Quasar Outflows and Feedback Efficiency

Title: Hubble Space Telescope Observations of [O III] Emission in Nearby QSO2s: Physical Properties of the Ionised Outflows

Authors: Trindade Falcão, Anna; Kraemer, S. B.; Fischer, T. C.; Crenshaw, D. M.; Revalski, M.; Schmitt, H. R.; Vestergaard, M.; Elvis, M.; Gaskell, C. M.; Hamann, F.; Ho, L. C.; Hutchings, J.; Mushotzky, R.; Netzer, H.; Storchi-Bergmann, T.; Turner, T. J.; Ward, M. J.

First Author’s Institution: Institute for Astrophysics and Computational Sciences, Department of Physics, The Catholic University of America, Washington, DC 20064, USA

Status: Accepted to MNRAS. Open access on Arxiv.

Active Galactic Nuclei (AGN) are powerful sources of ionizing energy for gas within and between galaxies. Despite the relatively small area of the galaxy they occupy, supermassive black hole growth is closely tied to galaxy growth and evolution. This co-evolution is observed in scaling relations between the mass of the black hole and galaxy properties, for example the mass of the bulge or the velocity dispersion of stars. AGN activity serves as a feedback mechanism that regulates gas content in the galaxy as well as star formation

Observations of AGN spectra reveal different types of emission and absorption. Radiation from AGN ionizes gas thousands of parsecs (pc) out from the supermassive black hole. For context, the nearest star to the Sun is 1.3 pc away, which is about 4 light years. This gas is observed as narrow emission lines and called the narrow line region (NLR). Emission lines originating from gas near the black hole — aptly named the broad line region — are broadened due to high orbital velocities. The presence of broad lines is used to distinguish between types of AGN. Type 2 AGN for example, only exhibit narrow lines (though AGN can change type!).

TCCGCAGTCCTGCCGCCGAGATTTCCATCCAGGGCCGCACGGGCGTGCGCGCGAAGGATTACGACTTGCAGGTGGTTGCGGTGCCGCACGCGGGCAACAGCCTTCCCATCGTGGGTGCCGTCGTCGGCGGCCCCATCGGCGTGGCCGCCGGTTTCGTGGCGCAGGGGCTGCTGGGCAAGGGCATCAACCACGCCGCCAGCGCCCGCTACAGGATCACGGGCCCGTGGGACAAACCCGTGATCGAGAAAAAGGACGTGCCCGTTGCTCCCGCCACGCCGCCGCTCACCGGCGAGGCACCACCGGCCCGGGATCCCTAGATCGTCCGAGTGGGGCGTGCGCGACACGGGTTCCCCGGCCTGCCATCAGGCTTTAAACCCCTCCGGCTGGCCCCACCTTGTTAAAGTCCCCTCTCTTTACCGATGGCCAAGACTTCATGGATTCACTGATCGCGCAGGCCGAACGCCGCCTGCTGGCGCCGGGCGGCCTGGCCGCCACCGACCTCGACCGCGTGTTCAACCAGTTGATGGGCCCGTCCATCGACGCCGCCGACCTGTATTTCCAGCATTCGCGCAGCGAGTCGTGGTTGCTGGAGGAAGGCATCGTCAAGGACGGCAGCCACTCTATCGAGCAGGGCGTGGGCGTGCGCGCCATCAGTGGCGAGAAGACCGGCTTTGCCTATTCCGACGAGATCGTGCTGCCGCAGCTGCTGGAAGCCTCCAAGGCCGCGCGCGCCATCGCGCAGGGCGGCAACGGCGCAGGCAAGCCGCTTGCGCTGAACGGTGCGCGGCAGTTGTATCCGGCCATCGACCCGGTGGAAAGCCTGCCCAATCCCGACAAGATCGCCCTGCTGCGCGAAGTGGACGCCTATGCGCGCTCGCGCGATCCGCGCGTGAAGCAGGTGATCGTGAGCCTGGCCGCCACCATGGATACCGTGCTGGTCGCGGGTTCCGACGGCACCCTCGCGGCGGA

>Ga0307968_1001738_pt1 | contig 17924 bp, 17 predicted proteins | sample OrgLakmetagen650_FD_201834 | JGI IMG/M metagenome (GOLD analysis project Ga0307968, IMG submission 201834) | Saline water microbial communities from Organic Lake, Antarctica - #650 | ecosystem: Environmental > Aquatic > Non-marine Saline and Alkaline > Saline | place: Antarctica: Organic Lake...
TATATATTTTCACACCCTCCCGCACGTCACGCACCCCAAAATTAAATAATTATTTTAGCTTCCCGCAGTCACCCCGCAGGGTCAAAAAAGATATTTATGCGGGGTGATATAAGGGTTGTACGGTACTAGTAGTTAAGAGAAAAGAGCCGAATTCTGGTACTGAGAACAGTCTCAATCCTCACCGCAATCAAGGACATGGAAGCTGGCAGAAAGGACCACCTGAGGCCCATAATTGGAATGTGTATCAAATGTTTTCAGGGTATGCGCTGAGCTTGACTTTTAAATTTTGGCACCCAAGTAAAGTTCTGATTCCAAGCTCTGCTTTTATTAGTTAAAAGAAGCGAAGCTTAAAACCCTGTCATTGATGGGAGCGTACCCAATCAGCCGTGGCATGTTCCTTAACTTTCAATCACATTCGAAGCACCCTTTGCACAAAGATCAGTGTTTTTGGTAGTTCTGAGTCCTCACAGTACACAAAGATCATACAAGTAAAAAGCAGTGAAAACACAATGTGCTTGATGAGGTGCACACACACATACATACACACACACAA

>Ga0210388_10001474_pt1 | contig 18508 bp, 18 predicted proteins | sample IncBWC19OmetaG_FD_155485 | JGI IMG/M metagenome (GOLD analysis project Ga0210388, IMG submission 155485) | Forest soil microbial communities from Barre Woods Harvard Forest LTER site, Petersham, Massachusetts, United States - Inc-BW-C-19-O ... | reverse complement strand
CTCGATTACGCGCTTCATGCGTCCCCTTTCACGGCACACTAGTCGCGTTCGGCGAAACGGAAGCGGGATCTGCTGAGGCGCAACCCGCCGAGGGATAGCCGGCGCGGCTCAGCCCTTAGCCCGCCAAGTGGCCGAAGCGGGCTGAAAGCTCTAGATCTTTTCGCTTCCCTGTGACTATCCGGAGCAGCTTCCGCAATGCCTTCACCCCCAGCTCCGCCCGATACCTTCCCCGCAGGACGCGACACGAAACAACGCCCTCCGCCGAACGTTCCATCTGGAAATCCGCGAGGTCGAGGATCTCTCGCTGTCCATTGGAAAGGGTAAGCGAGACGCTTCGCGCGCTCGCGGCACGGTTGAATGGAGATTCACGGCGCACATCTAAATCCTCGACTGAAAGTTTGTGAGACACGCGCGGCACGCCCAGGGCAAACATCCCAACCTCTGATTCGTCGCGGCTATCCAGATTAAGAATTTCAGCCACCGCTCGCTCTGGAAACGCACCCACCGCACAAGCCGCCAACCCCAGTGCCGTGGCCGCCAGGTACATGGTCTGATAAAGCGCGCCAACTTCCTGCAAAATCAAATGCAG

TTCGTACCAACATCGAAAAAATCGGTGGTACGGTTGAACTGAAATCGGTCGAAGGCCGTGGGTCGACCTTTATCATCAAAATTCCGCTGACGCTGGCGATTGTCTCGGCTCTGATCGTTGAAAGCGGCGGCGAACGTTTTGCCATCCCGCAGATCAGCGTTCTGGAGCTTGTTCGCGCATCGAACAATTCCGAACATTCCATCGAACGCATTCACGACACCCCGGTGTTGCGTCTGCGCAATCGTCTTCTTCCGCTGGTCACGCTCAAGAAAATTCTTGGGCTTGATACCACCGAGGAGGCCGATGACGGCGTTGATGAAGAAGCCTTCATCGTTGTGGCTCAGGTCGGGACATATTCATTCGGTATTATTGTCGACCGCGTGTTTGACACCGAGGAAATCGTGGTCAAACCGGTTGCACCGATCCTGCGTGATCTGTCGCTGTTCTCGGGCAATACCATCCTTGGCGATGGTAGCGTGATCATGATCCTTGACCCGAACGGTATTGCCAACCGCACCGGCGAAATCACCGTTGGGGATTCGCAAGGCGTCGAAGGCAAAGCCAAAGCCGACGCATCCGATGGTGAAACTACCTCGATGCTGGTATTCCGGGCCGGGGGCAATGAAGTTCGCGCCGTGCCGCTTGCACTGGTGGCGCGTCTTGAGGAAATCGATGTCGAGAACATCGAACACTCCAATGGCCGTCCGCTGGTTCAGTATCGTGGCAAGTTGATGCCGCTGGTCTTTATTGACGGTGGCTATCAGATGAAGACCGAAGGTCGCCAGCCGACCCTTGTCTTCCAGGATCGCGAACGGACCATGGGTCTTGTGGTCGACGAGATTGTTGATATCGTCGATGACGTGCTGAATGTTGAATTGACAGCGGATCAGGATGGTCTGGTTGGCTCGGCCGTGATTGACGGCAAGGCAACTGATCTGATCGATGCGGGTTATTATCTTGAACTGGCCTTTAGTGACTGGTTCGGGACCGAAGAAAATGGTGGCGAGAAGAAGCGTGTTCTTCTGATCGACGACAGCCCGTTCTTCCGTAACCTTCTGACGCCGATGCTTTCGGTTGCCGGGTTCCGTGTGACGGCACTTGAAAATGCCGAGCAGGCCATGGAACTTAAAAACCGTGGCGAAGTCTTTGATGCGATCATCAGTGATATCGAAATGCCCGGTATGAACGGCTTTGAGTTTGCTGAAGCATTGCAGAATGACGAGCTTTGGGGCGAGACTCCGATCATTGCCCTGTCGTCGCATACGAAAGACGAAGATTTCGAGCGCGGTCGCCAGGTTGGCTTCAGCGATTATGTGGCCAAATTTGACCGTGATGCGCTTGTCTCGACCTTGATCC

Quasars (QSO) are exceptionally luminous AGN that can create extreme outflows of gas. These outflows are observable in the NLR via emission lines like the oxygen forbidden line [OIII] that appears at 5007 Å. The authors of today’s paper use Hubble Space Telescope (HST) observations of type 2 quasars (QSO2s) to measure the physical properties of outflows as traced by [OIII] emission. The authors use a sample of 12 QSO2s that were previously observed with HST imaging and long-slit spectroscopy. Their new analysis aims to improve on previous work by measuring the mass, mass outflow rate and other properties relating to the energy of the outflows. These measurements would help answer the question if these outflows are a significant source of feedback for galaxies. 

Physical Properties of the Outflows

Figure 1 below shows the HST image of one of the targets, showing extended [OIII] emission. This emission is divided into several elliptical annuli, in order to measure the [OIII] flux at different distances.

Figure 1. Left: HST image of extended [OIII] emission. Each annulus shows a constant radius from the center. The green line divides the annuli into a northwest and southeast region. The black line represents the slit of the instrument. Right: [OIII] flux as a function of distance from the center. Positive (negative) distance represents points to the northwest (southeast). Figure 2 in the paper.